Apple Pie and Chevrolet.

Like the vintage items they sell, antique stores across the United States seem to be a thing of the past. Many are closing their doors citing competition from internet auction sites and vintage markets with more exposure to inventory and zero overhead costs. I can see that, but that doesn't mean I like it. Our favorite local antique mall closed down a few years ago and a fitness store moved in. Everyone could jog some more, sure...but Sarah & I just can't get psyched up about strolling through a rack of Saucony Shadow 5000's and Under Armour shirts on a lazy Sunday afternoon the way we did with antiques.

On a recent visit with our good friends Eric & Jackie, we were treated to some of the riches of their favorite local antique store that just closed its doors last week. Knowing that we're classic Chevy owners and fans, they nabbed a series of 1940s Chevrolet ads that feature the then-new Fleetline Sportmaster Sedan and Aerosedan with their "torpedo" styling and "economical valve-in-head" engine. The 1942 advertisements are a treat because they're not that common. Here they are with apologies for not scanning them. (Our scanner blows). They also brought a delicious Dutch apple pie from a nearby apple orchard but we can't share that with you. We wouldn't have, either. We're not mean, but it was simply gone in less than 2 days. 

As many of you know, auto production stopped in February of that year and didn't resume until October of 1945. The '42 ads are also plain, mostly text and black & white. They also mention Chevrolet's role in national defense and feature the 1.5 ton G506 truck in the right panel spread. Victory!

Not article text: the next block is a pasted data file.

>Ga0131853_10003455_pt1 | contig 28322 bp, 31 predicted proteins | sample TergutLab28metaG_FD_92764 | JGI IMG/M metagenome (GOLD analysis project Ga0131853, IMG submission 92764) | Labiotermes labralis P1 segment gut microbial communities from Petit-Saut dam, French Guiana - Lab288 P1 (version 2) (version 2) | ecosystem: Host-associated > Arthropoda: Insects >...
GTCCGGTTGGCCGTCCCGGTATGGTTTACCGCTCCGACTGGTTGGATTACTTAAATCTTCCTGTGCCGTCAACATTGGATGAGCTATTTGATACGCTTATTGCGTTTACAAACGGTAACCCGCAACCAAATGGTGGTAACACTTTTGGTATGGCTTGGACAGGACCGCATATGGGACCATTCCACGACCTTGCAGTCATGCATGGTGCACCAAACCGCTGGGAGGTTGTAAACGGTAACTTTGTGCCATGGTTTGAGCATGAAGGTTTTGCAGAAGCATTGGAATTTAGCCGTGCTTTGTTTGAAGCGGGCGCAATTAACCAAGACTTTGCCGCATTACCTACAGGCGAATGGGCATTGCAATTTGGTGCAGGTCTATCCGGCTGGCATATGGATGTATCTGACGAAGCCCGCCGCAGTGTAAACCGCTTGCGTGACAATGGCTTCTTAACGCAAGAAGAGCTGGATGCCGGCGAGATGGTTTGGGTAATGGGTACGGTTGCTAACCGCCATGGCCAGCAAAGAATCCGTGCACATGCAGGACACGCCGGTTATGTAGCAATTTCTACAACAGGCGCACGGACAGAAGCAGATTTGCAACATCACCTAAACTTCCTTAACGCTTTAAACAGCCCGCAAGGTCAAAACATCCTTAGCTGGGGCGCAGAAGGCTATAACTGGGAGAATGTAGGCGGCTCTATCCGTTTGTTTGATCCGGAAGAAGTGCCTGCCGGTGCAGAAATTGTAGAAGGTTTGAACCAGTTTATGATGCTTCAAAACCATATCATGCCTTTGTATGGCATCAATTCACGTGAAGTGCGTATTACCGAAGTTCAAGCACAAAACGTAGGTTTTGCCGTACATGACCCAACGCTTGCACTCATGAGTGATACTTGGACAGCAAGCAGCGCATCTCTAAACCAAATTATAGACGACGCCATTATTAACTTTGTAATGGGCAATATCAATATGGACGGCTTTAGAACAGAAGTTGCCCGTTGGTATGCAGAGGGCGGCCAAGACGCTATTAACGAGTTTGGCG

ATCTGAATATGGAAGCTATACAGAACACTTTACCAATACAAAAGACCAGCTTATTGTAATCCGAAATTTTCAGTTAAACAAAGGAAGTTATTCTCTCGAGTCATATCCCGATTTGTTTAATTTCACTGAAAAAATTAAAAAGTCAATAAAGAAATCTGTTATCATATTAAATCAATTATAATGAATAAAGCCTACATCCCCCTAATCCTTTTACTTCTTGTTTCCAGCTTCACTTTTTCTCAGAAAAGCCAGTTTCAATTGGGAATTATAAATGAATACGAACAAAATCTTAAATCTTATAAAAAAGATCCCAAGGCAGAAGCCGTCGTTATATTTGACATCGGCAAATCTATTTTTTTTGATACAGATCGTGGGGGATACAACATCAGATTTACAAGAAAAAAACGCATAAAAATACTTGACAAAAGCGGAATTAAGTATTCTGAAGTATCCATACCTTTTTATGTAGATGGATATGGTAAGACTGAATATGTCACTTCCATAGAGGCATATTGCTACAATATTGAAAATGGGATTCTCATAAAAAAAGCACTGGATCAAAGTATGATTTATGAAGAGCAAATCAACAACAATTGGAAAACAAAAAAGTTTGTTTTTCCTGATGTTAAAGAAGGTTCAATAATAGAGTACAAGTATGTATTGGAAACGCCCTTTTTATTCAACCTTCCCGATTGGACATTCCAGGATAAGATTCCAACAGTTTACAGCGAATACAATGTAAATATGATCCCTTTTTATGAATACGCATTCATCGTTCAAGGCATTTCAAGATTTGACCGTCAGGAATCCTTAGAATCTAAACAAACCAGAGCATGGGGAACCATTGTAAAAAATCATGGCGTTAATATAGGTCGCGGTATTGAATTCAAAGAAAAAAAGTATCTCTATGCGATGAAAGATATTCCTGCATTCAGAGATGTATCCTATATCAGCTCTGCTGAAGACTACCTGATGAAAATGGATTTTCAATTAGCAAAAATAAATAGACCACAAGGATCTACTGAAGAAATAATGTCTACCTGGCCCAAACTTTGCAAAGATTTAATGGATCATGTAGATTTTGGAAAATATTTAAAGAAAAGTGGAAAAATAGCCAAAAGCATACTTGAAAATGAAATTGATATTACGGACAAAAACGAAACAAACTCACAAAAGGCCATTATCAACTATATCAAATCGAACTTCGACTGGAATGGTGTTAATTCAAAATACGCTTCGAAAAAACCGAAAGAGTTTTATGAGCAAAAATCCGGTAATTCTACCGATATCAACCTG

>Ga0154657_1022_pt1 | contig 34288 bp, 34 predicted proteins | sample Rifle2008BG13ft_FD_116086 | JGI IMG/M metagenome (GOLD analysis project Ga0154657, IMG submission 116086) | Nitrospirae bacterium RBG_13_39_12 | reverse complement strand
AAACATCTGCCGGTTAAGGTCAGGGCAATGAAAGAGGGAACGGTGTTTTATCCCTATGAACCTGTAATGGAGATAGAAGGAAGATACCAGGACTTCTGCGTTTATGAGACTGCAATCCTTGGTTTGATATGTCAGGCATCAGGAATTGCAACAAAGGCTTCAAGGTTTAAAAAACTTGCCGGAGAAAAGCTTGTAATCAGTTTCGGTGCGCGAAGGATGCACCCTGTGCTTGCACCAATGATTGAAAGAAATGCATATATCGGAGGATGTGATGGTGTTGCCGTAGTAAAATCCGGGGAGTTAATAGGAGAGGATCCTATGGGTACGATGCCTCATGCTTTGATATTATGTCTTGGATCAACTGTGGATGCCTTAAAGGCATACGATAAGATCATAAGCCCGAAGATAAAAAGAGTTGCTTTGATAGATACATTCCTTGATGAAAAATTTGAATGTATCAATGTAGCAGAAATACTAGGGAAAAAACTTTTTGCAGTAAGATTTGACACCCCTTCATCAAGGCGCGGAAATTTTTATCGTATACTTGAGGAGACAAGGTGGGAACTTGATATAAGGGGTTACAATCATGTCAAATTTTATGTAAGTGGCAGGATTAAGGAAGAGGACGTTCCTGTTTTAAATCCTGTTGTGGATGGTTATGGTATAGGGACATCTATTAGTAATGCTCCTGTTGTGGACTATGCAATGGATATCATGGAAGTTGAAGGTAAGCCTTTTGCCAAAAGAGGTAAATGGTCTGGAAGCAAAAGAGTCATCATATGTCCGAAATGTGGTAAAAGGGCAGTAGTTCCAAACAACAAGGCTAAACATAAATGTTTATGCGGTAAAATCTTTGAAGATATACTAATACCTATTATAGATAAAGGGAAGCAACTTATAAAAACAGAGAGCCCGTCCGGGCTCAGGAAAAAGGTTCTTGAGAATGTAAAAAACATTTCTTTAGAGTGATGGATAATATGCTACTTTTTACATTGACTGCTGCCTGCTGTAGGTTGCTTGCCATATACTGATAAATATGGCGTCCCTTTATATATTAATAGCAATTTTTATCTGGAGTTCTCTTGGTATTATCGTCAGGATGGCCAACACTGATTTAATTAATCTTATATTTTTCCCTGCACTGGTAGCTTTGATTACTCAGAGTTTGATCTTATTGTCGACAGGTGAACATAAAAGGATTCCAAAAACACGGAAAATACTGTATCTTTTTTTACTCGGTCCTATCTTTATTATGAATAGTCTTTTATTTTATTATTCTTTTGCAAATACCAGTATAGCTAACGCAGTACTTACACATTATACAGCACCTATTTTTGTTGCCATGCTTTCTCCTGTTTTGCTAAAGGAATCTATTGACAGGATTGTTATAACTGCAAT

The 1946 ads are a treat as well because they're the polar opposite of the '42 ads. Both are centerfold 2-page, full-color ads. Even though the cars were virtually the same, the '46 ads are touting the all-new Chevrolet and its remarkable features like the knee-action suspension and vacuum-assisted shift. Think of it as putting the leftovers back in the oven to warm them up. They were still delicious...but you could tell they were leftovers. Eric got a kick out of how many people were show in the illustrations riding in the cars. "There's like 8 people in that car" he said. That's the good ol' Chevrolet roominess!

We appreciate Eric & Jackie thinking of us and for having a great eye and pulling these ads from the inventory of a antique store in a building that will sadly see another use in the coming weeks. Maybe it, too will become a running store since everyone is in a hurry to escape the past. 



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